I had my bike on a stand yesterday and decided to check the rear wheel for any issues. I then noticed this squeaking noise coming from the rear hub. It happens regardless of whether I am pedalling or not, and the intensity varies with speed.

A video of it can be found here:

What could be the causes of this noise and is this something that needs to be looked at by a bike shop?

  • That sounds like plastic or rubber rubbing on the tire. Is anything dangling from the rack/fender?
    – Ken Hiatt
    Commented May 9, 2013 at 19:33
  • 2
    That's something rubbing against the tire. Commented May 9, 2013 at 19:54
  • I thought it was my fender or rack, but as far as I can tell there is nothing rubbing against the tire. The noise is definitely loudest near the hub. Commented May 9, 2013 at 20:30
  • Then look for something (eg, string or a bit of vine) caught between the dust cover on this end and the hub. Commented May 10, 2013 at 1:09

2 Answers 2


In my experience, that sound is caused, not by the hub, but because the tire is rubbing against the brake pads. This can happen if the tire is slightly out of alignment or isn't properly trued, or if the brakes got accidentally bumped while riding (depending on your type of brakes). Try spinning your tire and watching it move between the brake pads, and you should see some wobble to it.

If this is the case, try removing the wheel and putting it back on (spin it again before tightening it in, and adjust it accordingly). If that doesn't do enough, try adjusting the brake pads (a different procedure depending on what type of brakes you have, so I can't really elaborate). If it's still giving you trouble, then the wheel is misshapen, and needs to be re-trued, which is probably best done by a bike shop, but isn't too hard to figure out on your own.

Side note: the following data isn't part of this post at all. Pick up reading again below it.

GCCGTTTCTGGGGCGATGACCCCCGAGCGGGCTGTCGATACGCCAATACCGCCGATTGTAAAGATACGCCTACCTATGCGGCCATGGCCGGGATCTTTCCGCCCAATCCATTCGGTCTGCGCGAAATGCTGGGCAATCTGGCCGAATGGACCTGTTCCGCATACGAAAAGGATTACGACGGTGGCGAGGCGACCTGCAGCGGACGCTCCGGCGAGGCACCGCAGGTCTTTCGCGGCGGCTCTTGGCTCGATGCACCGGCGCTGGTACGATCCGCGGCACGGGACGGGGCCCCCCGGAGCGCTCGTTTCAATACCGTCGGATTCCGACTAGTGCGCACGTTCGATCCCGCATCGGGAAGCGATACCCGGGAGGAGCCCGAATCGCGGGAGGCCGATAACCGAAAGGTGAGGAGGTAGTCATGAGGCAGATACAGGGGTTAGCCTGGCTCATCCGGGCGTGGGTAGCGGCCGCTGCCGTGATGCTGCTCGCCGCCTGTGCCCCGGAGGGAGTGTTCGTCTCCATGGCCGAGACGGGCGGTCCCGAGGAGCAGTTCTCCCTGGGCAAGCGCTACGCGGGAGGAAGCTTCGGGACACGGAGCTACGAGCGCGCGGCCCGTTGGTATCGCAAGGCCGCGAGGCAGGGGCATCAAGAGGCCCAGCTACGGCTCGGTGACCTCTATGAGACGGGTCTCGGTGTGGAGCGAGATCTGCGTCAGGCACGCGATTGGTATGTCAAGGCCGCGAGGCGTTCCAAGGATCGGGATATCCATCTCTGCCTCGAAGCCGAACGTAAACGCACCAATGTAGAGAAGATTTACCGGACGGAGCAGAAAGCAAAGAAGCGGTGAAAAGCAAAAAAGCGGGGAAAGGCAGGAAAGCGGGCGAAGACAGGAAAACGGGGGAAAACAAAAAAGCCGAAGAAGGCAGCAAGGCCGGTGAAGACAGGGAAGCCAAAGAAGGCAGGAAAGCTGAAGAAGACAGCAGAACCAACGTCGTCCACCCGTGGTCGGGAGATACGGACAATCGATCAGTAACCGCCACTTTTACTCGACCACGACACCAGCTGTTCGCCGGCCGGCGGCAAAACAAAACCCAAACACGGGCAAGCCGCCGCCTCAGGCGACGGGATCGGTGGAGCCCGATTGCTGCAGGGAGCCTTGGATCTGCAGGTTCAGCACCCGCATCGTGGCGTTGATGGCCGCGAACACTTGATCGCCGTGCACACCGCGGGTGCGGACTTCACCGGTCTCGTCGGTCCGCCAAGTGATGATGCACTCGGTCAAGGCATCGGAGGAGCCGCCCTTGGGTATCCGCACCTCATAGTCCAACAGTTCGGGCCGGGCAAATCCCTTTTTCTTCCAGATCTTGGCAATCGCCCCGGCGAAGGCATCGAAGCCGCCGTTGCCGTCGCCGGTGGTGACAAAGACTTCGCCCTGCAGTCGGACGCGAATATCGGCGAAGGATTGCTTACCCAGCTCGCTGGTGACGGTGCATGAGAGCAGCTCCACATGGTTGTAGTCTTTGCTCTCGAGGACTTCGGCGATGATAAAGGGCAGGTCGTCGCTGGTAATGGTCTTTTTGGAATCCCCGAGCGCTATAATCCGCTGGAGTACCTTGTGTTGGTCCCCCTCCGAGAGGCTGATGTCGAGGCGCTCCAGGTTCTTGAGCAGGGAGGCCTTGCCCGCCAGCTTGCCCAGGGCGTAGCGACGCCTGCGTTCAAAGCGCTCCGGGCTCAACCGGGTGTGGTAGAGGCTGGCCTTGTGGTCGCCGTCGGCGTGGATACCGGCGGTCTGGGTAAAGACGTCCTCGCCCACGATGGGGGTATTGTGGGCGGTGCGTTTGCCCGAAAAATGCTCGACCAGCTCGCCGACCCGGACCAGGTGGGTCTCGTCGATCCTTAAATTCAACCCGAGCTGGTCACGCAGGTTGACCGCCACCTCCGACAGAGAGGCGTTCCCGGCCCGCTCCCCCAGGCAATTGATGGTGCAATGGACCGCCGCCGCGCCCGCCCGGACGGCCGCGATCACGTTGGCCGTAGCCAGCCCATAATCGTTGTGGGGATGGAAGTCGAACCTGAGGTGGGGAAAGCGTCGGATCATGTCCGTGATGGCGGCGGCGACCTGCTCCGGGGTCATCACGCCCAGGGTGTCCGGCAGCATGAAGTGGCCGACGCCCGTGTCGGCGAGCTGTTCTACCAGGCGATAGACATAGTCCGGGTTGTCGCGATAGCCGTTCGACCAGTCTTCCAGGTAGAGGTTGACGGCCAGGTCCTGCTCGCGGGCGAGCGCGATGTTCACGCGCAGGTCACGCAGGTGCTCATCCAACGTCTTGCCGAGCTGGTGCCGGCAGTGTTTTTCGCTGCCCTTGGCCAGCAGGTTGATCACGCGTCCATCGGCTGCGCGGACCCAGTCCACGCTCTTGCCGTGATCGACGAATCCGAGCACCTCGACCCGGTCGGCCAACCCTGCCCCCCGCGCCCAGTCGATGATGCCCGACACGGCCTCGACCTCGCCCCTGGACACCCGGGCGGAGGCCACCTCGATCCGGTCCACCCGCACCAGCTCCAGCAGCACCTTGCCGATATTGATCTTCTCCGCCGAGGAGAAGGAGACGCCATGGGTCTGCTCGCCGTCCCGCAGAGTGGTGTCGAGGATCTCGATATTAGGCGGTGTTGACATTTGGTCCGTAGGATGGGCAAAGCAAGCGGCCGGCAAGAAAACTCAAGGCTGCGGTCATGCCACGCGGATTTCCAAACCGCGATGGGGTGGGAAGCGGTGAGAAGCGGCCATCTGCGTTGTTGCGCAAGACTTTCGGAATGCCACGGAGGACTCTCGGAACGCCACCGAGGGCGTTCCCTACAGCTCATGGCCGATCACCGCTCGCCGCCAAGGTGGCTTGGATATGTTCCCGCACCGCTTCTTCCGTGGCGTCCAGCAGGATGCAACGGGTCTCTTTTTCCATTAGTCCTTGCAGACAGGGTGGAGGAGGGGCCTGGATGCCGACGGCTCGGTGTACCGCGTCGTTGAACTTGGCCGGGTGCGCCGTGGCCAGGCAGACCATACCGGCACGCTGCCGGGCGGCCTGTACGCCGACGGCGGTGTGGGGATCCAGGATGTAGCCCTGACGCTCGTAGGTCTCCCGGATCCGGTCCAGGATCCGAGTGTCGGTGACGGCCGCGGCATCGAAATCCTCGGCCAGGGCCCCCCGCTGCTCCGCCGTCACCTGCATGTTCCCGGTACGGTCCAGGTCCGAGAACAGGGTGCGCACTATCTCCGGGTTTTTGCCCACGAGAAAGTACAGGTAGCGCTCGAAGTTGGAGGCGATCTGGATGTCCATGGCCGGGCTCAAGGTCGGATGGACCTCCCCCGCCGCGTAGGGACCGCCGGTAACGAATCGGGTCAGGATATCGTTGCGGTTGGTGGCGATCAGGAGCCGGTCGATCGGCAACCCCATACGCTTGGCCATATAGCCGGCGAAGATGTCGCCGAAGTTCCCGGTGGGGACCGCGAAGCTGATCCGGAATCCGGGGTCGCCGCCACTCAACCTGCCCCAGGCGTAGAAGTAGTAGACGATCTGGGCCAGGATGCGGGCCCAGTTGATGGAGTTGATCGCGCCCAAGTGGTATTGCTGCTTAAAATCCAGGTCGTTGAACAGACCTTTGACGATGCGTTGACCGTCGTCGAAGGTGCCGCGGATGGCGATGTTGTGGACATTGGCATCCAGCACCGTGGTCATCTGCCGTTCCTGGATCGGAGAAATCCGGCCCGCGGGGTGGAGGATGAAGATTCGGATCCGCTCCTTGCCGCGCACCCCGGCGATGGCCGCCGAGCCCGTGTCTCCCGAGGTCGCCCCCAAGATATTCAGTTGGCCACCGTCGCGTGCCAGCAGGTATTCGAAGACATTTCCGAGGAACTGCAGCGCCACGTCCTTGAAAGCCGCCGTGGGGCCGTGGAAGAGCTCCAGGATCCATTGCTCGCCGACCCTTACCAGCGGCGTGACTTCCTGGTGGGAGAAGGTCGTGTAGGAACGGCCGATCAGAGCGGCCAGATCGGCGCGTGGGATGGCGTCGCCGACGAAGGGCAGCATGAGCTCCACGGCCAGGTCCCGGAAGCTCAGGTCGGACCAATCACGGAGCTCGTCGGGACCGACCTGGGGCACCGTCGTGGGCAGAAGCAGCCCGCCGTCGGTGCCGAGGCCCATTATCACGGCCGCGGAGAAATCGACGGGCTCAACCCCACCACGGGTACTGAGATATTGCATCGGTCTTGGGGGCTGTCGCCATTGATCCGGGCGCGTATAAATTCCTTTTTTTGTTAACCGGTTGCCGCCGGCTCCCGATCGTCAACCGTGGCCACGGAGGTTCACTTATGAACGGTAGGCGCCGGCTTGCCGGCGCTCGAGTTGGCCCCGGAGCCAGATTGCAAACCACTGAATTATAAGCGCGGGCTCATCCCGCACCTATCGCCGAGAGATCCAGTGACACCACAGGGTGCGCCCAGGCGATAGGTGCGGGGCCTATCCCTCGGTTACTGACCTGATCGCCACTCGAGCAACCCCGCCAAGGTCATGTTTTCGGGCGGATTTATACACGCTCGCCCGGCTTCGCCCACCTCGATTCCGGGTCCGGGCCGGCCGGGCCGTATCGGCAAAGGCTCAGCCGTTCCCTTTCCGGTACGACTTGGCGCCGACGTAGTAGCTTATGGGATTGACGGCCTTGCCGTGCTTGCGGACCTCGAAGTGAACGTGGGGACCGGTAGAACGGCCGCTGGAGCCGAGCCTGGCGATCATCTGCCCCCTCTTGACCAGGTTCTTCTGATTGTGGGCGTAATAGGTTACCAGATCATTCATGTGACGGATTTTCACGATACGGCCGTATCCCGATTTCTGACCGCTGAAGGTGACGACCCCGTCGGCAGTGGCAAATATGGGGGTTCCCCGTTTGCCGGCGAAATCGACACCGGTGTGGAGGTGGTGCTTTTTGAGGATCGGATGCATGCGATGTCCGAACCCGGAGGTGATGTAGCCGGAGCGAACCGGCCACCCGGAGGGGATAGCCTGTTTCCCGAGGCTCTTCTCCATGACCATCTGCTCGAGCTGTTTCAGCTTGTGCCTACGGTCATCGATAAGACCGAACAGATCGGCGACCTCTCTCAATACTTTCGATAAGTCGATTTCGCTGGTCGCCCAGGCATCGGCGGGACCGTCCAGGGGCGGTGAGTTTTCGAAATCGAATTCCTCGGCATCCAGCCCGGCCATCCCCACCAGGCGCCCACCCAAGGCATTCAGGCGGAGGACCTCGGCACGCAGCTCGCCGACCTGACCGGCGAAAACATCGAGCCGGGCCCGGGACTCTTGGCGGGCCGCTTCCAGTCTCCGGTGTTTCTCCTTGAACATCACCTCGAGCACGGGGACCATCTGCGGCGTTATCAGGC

It sounds to me like your bearing cones are way too tight, or maybe not well lubricated. I hope you didn't spray WD40 directly into the hub -- that will dissolve the grease and dry out the bearings.

Take the wheel off your bike, hold it by the axle and try to spin it. Does it still make the sound? If not, you're lucky and it's probably the brake pads like @Gwen said and you can ignore the rest of this. If it's still noisy, does it go for several revolutions on its own or does it stop after a half turn?

Over-tightened cones can be adjusted and re-greased, but if you've been riding it like this for a while the bearings will be a mixture of fine steel powder and lumpy rocks. As you spin the axle, if you feel places where the axle grabs or grinds, you probably need the bearings replaced, and maybe the cones if they're really worn. Worst case, running too long with over-tightened cones can wear out the cup in the hub itself - and it's cheaper to replace the wheel. But that's pretty rare in my experience, and your bike looks new so it's unlikely.

Servicing a hub is not the best starting point for a beginning mechanic, but there are several good tutorials online. If you're handy and have access to cone wrenches it's pretty straightforward and fun.

Your Answer

By clicking “Post Your Answer”, you agree to our terms of service and acknowledge you have read our privacy policy.

Not the answer you're looking for? Browse other questions tagged or ask your own question.